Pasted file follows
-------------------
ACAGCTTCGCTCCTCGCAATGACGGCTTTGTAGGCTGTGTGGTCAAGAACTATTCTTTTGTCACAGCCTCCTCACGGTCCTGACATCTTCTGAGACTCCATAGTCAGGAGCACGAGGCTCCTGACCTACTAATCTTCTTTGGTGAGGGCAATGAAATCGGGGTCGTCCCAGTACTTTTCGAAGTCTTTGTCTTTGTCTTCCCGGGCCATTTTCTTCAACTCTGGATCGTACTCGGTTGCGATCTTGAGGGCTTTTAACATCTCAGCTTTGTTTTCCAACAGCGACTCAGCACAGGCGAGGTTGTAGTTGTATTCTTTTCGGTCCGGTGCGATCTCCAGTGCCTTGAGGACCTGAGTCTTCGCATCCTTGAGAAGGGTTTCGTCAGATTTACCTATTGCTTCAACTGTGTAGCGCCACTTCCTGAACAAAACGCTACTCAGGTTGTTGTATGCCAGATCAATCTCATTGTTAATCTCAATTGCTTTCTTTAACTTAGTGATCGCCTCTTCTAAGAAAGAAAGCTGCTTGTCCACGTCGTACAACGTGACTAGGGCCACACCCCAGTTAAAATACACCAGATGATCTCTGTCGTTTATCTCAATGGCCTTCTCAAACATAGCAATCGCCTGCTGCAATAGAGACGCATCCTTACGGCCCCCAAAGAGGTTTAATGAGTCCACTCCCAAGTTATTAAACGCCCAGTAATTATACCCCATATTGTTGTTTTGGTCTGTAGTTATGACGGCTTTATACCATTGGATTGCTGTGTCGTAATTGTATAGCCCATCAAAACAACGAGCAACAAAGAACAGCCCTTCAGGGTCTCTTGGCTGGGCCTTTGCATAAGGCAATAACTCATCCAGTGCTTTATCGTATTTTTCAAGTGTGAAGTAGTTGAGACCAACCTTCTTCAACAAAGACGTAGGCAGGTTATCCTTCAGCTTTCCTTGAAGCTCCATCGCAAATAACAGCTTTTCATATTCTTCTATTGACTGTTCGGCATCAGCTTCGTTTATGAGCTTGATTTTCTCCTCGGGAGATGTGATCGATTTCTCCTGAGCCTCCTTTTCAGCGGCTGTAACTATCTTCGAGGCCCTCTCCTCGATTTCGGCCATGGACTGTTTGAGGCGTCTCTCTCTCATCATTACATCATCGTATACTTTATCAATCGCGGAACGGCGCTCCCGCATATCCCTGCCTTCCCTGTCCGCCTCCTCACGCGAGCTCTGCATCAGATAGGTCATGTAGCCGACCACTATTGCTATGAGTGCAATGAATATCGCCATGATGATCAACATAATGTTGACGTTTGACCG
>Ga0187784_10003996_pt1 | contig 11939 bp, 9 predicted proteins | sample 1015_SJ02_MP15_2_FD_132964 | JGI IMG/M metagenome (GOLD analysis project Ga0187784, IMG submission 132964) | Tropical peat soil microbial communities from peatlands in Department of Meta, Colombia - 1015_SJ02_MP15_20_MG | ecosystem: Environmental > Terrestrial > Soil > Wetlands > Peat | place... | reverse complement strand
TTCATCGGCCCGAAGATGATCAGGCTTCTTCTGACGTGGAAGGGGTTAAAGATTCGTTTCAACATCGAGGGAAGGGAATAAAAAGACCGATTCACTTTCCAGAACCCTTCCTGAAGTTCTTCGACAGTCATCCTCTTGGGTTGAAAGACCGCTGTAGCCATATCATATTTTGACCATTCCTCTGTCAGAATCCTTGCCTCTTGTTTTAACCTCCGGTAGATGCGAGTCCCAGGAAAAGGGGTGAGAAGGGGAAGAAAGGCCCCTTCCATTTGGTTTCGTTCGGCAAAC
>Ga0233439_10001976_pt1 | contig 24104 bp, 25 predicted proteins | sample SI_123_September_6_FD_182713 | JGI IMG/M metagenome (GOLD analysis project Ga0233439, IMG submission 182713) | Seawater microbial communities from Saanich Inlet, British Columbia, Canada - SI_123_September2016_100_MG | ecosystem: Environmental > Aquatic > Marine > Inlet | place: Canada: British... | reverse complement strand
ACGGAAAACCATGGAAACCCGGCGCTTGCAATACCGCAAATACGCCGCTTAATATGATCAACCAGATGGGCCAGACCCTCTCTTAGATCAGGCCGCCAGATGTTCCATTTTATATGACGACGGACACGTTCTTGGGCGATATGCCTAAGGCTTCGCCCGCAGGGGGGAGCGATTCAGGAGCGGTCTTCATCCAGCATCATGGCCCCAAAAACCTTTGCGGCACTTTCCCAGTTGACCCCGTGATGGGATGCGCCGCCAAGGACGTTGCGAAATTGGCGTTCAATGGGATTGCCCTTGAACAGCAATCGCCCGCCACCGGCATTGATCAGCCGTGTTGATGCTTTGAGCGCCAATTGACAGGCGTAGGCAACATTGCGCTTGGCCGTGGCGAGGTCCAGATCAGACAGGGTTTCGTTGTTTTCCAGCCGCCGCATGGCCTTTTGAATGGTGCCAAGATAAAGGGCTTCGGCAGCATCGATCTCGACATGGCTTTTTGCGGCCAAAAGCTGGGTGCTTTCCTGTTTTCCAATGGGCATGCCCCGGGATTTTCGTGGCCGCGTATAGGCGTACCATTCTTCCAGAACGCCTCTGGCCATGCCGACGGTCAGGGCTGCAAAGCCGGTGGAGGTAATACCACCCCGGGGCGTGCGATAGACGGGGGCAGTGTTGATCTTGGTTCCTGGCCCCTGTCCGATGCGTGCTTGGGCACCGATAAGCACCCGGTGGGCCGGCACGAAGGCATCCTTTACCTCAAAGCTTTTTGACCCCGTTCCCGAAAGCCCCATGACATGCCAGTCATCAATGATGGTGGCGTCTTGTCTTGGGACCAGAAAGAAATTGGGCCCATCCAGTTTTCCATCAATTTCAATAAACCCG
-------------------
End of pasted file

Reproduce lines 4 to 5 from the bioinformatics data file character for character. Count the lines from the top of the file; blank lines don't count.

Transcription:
>Ga0233439_10001976_pt1 | contig 24104 bp, 25 predicted proteins | sample SI_123_September_6_FD_182713 | JGI IMG/M metagenome (GOLD analysis project Ga0233439, IMG submission 182713) | Seawater microbial communities from Saanich Inlet, British Columbia, Canada - SI_123_September2016_100_MG | ecosystem: Environmental > Aquatic > Marine > Inlet | place: Canada: British... | reverse complement strand
ACGGAAAACCATGGAAACCCGGCGCTTGCAATACCGCAAATACGCCGCTTAATATGATCAACCAGATGGGCCAGACCCTCTCTTAGATCAGGCCGCCAGATGTTCCATTTTATATGACGACGGACACGTTCTTGGGCGATATGCCTAAGGCTTCGCCCGCAGGGGGGAGCGATTCAGGAGCGGTCTTCATCCAGCATCATGGCCCCAAAAACCTTTGCGGCACTTTCCCAGTTGACCCCGTGATGGGATGCGCCGCCAAGGACGTTGCGAAATTGGCGTTCAATGGGATTGCCCTTGAACAGCAATCGCCCGCCACCGGCATTGATCAGCCGTGTTGATGCTTTGAGCGCCAATTGACAGGCGTAGGCAACATTGCGCTTGGCCGTGGCGAGGTCCAGATCAGACAGGGTTTCGTTGTTTTCCAGCCGCCGCATGGCCTTTTGAATGGTGCCAAGATAAAGGGCTTCGGCAGCATCGATCTCGACATGGCTTTTTGCGGCCAAAAGCTGGGTGCTTTCCTGTTTTCCAATGGGCATGCCCCGGGATTTTCGTGGCCGCGTATAGGCGTACCATTCTTCCAGAACGCCTCTGGCCATGCCGACGGTCAGGGCTGCAAAGCCGGTGGAGGTAATACCACCCCGGGGCGTGCGATAGACGGGGGCAGTGTTGATCTTGGTTCCTGGCCCCTGTCCGATGCGTGCTTGGGCACCGATAAGCACCCGGTGGGCCGGCACGAAGGCATCCTTTACCTCAAAGCTTTTTGACCCCGTTCCCGAAAGCCCCATGACATGCCAGTCATCAATGATGGTGGCGTCTTGTCTTGGGACCAGAAAGAAATTGGGCCCATCCAGTTTTCCATCAATTTCAATAAACCCG